Kurdish :: General structural characteristicsshow bookmarks

Kurdish is a good example of a language in a transition state of its typological development. Although its different dialects are largely mutually intelligible, they tend to show a diversity of construction types especially in the domain of morphosyntax. The dialects of the north have two genders and two cases (in addition to a vocative form for some nouns), no definite article and no overt plural marking in subjects, and they tend to place pronominal affixes in fixed positions. The northern dialects are also ergative, showing non-nominative marking of the subject and object-agreement with the transitive verb, but nominative subject-marking and subject-agreement in intransitive verbs. The dialects of the south, by contrast, have no gender distinction and no nominal case but show both definite articles and plural marking, and considerable variation in the position of person clitics, which may or may not be sensitive to transitivity in the verb. Word order is generally verb-final (but directional objects follow the verb). Attributes are postposed and connected to the head by means of an attributive particle, which may or may not inflect for gender, number, and definiteness. Clauses are generally finite and combined with conjunctions, which either derive from interrogatives or local relation expressions, or are borrowed from the major contact languages, especially from Arabic. Local relations rely on both prepositions and in some dialects on a smaller class of postpositions. The layout of the verb closely resembles that of other languages in the region. The first position is reserved for a marker of aspect/mood (progressive-indicative vs. subjunctive), followed by the verbal root and person affixes. Kurdish has numerous vocabulary borrowings from Arabic and Persian, as well as from Turkish. The sound system of many dialects contains pharyngeal consonants borrowing from Arabic. The vowel system shows length distinction and considerable volatility and variation in the pronunciation of neighbouring short vowels (u/i, a/e, e/æ, etc.).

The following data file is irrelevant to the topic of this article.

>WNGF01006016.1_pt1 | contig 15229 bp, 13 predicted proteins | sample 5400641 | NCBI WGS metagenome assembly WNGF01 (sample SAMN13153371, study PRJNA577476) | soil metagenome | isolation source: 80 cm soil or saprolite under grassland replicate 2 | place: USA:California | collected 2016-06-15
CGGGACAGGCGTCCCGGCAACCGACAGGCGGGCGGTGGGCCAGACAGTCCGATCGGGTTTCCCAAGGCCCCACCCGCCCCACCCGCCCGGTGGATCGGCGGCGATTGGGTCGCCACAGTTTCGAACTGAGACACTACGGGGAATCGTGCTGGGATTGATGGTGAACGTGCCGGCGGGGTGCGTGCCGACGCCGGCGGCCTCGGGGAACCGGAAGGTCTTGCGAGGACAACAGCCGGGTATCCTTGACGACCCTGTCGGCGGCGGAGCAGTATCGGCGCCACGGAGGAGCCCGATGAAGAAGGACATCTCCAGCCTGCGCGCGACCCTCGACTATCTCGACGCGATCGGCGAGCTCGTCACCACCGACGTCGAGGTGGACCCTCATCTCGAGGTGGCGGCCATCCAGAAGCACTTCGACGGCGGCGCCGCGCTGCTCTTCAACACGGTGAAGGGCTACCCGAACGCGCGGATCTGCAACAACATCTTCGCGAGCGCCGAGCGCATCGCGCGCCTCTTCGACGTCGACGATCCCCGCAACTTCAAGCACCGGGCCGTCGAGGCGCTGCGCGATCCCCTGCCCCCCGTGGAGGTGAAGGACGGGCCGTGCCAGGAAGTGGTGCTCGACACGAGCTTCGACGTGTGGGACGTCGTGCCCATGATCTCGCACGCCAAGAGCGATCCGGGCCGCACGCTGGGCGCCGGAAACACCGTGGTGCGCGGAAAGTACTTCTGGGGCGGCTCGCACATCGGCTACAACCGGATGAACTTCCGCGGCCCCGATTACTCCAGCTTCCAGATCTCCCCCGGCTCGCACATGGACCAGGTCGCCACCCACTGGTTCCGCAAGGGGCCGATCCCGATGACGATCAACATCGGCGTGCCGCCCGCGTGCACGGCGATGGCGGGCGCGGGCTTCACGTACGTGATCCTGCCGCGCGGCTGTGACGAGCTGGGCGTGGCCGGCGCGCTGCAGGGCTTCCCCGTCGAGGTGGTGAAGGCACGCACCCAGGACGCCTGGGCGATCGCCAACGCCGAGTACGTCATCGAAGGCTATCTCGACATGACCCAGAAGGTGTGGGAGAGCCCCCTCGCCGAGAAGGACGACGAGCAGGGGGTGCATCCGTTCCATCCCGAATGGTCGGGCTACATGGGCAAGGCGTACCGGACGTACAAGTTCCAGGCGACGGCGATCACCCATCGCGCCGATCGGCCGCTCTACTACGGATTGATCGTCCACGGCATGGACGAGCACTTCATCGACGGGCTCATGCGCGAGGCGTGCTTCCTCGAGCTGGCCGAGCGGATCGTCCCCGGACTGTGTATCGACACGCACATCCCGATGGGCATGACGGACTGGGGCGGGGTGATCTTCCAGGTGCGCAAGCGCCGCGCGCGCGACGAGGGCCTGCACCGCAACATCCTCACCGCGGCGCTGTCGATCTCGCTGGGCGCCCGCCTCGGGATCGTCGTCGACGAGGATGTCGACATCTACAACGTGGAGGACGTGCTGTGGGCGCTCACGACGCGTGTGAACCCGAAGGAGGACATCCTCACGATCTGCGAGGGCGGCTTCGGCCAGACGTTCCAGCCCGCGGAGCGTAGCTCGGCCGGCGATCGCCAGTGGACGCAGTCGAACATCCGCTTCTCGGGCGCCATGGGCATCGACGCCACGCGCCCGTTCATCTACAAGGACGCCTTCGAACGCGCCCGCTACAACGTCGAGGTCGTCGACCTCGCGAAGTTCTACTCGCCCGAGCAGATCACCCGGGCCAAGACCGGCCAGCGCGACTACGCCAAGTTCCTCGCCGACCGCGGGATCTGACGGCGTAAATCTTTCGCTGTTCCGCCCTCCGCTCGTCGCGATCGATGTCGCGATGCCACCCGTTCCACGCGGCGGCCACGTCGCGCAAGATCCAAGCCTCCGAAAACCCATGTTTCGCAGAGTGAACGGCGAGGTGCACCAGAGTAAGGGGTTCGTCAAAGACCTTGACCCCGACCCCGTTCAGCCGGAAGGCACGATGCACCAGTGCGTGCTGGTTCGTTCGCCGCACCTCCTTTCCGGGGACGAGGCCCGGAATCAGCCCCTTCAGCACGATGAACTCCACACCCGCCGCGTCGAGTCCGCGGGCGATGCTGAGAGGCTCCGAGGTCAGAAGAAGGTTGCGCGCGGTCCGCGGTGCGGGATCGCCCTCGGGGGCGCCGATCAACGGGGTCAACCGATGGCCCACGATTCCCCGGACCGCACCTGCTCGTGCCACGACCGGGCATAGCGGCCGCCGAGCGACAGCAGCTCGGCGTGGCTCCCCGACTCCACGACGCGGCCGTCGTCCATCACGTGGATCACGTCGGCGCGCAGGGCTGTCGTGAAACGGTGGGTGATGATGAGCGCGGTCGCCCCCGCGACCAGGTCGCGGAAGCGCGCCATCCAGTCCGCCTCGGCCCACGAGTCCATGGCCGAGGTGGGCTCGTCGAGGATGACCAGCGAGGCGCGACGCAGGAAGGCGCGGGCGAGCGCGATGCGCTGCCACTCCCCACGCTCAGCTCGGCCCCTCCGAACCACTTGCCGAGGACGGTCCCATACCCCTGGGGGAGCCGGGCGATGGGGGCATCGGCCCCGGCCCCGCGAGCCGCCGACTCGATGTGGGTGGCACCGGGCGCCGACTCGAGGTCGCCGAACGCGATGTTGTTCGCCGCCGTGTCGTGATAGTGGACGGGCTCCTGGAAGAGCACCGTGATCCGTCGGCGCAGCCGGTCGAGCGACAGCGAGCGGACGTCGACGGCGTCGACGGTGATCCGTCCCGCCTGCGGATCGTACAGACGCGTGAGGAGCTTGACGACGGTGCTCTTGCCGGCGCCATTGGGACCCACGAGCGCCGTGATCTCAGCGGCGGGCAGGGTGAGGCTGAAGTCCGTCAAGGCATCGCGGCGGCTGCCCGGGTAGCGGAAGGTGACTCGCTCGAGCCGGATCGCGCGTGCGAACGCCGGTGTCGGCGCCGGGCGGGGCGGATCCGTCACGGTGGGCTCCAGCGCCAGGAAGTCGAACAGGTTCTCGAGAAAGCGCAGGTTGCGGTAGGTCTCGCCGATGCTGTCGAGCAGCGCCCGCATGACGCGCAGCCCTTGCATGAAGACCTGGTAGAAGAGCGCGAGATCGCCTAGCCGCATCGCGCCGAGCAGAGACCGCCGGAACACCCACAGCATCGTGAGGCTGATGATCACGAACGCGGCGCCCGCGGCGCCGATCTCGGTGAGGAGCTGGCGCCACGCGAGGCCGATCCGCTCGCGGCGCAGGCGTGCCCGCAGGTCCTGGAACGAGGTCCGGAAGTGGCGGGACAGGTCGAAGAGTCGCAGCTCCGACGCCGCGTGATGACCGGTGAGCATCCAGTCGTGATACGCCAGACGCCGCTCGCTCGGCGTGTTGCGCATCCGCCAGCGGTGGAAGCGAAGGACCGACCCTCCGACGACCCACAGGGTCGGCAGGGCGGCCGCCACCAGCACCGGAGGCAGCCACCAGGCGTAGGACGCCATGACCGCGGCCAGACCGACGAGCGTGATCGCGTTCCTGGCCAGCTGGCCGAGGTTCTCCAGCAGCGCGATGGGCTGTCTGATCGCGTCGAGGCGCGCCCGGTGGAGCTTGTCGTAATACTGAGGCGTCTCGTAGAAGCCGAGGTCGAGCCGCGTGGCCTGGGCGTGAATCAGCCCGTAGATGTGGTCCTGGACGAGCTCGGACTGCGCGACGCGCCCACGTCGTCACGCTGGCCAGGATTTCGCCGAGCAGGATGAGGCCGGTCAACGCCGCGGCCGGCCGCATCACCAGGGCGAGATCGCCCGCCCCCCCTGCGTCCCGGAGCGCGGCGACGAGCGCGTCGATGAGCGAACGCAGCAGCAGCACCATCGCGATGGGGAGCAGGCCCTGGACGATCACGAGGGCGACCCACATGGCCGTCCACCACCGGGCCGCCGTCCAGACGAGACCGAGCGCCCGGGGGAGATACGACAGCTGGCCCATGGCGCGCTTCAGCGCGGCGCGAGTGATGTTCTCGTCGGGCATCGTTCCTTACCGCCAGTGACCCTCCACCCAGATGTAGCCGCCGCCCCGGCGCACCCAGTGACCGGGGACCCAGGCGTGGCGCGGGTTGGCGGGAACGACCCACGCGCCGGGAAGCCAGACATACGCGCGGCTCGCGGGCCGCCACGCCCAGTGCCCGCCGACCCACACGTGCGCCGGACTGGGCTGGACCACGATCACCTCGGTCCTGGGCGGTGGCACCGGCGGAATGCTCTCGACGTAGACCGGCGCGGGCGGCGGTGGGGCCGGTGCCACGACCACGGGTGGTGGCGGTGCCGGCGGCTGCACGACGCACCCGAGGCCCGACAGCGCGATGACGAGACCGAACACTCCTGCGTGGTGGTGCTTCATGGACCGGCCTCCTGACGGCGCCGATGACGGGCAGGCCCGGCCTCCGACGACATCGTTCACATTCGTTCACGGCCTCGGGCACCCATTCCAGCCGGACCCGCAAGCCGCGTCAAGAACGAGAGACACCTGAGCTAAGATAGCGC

Kurdish :: References to Yaron Matras's workshow bookmarks

  • 2002. Kurmanji complementation. Semantic-typological aspects in an areal perspective. In: Haig, Geoffrey & Matras, Y. eds. Kurdish Linguistics. Special issue of Language Typology and Universals (STUF) 54-3, 49-63.
  • 2002. with G. Haig: The state of Kurdish linguistics. In: Haig, Geoffrey & Matras, Y. eds. Kurdish Linguistics. Special issue of Language Typology and Universals (STUF) 54-3, 3-14.
  • *1997. Clause combining, ergativity, and coreferent deletion in Kurmanji. Studies in Language 21:3, 613-653.
  • 1991. with Gertrud Reershemius. Standardization beyond the state: The cases of Yiddish, Kurdish and Romani. In: von Gleich, U. & E. Wolff (Hrsg.). Standardization of national languages. Hamburg: UNESCO-Institut für Pädagogik. 103-123.
  • *1992. Ergativity in Kurmanji. Orientalia Suecana XLI-XLII,139-154.

Kurdish :: Links to other websitesshow bookmarks

Kurdish :: Sound samplesshow bookmarks